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How Crime-scene Clean-up Works


The Clean-up
Tools of the trade -- cleaning supplies, PPE and HEPA air scrubber. The air scrubber can help remove particulates and odor, as well as some biohazardous airborne materials.
Tools of the trade -- cleaning supplies, PPE and HEPA air scrubber. The air scrubber can help remove particulates and odor, as well as some biohazardous airborne materials.
Photo courtesy of Aftermath

While CTS decon companies will clean up practically anything, the most common scenes they're called in to address are suicides, accidents and "unattended deaths" (a.k.a. decomposing bodies), according to Andrew Whitworth of Aftermath, Inc., an Illinois-based remediation company. And they arrive at these scenes with an enormous body of equipment. Once they assess the damage, they decide which tools will help them them return the room, house or business to its pre-incident state. The gear they choose from typically includes:

  • Personal protective gear: a non-porous, one-time-use suit; gloves; filtered respirators and chemical-spill boots
  • Biohazard waste containers: 55-gallon (208 liter) heavy duty bags and sealed, hard plastic containers
  • Traditional cleaning supplies: mops, buckets, spray bottles, sponges, brushes

Hard-core cleaning supplies (can include):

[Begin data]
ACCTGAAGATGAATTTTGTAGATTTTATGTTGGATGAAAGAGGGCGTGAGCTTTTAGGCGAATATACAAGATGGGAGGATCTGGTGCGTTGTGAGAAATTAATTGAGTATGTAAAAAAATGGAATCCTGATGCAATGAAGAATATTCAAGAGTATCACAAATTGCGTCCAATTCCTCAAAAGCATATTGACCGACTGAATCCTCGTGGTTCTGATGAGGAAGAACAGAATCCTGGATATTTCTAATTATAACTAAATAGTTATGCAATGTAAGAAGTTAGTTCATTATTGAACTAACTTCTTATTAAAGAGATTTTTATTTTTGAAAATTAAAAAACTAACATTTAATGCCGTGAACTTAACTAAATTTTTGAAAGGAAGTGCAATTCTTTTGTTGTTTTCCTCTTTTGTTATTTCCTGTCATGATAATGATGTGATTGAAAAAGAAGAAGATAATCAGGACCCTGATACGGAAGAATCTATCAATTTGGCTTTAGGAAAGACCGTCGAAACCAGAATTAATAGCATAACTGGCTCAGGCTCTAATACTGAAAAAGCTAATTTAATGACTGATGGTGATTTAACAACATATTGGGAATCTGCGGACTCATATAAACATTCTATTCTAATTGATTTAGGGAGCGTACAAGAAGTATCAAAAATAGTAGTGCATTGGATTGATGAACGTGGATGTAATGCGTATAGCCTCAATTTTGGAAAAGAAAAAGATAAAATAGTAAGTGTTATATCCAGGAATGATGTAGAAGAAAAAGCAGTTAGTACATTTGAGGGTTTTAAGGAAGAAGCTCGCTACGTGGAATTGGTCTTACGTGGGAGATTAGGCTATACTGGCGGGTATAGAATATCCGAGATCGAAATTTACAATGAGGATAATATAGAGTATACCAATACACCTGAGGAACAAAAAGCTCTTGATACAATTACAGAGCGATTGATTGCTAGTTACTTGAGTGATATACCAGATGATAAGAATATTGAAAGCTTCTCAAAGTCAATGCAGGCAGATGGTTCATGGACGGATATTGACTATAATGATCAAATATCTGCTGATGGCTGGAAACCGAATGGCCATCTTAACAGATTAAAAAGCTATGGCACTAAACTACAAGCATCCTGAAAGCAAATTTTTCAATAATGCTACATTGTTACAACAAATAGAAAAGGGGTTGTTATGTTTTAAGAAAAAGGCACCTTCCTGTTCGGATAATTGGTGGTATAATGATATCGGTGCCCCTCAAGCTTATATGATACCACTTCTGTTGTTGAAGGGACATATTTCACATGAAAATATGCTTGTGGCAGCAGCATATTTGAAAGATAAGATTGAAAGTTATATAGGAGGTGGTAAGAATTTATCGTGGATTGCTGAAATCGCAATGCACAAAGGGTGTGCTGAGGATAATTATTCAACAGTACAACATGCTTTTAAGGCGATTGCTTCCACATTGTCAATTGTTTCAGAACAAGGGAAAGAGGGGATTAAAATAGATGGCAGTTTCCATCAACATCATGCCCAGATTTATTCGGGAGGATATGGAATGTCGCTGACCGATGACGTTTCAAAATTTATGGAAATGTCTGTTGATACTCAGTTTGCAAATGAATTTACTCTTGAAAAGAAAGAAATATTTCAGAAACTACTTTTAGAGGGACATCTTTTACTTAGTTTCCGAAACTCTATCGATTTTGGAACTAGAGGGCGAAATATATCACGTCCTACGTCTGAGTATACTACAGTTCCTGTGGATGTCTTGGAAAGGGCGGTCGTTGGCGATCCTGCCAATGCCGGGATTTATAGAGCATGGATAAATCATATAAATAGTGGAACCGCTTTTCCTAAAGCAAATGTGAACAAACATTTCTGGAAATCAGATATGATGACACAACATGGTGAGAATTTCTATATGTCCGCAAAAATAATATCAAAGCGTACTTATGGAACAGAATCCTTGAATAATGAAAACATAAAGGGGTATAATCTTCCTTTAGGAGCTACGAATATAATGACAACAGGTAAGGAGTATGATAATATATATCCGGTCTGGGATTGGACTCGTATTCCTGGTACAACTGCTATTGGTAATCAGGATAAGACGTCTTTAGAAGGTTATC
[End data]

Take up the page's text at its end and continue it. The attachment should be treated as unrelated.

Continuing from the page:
• Ozone machine (to remove odors)
  • Foggers (to thicken a cleaning chemical so it can get all the way into tight places like air ducts, usually for odor removal)
  • Hospital-grade disinfectants
  • Industrial-strength deodorizers
  • Enzyme solvent (to kill bacteria and viruses and liquefy dried blood)
  • No-touch cleaning system (to clean blood-coated surfaces from a safe distance – includes heavy-duty sprayer, long scrubbing brush, wet vacuum)
  • Putty knives (to scrape up brain matter, which dries into a cement-like consistency)
  • Razor blades (to cut out portions of carpet)
  • Shovels (in about two hours, large amounts of blood coagulate into a jelly-like goo that can be shoveled into bags)
  • Truck-mounted steam-injection machine (to melt dried brain matter that cleaners can't remove with putty knives)
  • Chemical treatment tank (to disinfect and store matter sucked up by vacuum systems)

Carpentry/restoration tools: sledgehammers, saws, spackle, paint brushes

Ladders

Camera (to take before-and-after shots for insurance purposes)

Van or truck for transporting all of the tools and for hauling waste to a disposal site

Each type of clean-up scene comes with its own unique horrors. In the case of a violent death, there are bodily fluids to deal with, each tiny drop carrying the possibility of infectious disease. In something like a suicide where a person cuts his wrists or shoots himself in the head, there's tons of blood; if someone is shot in the chest, though, there's very little blood because the lungs suck it in. But no matter how much of it there is, the cleaners have to approach it as if it were carrying bloodborne pathogens like HIV, hepatitis and hantavirus.

That's part of why crime-scene restoration is a specialty in the cleaning industry. It has to go beyond cosmetic.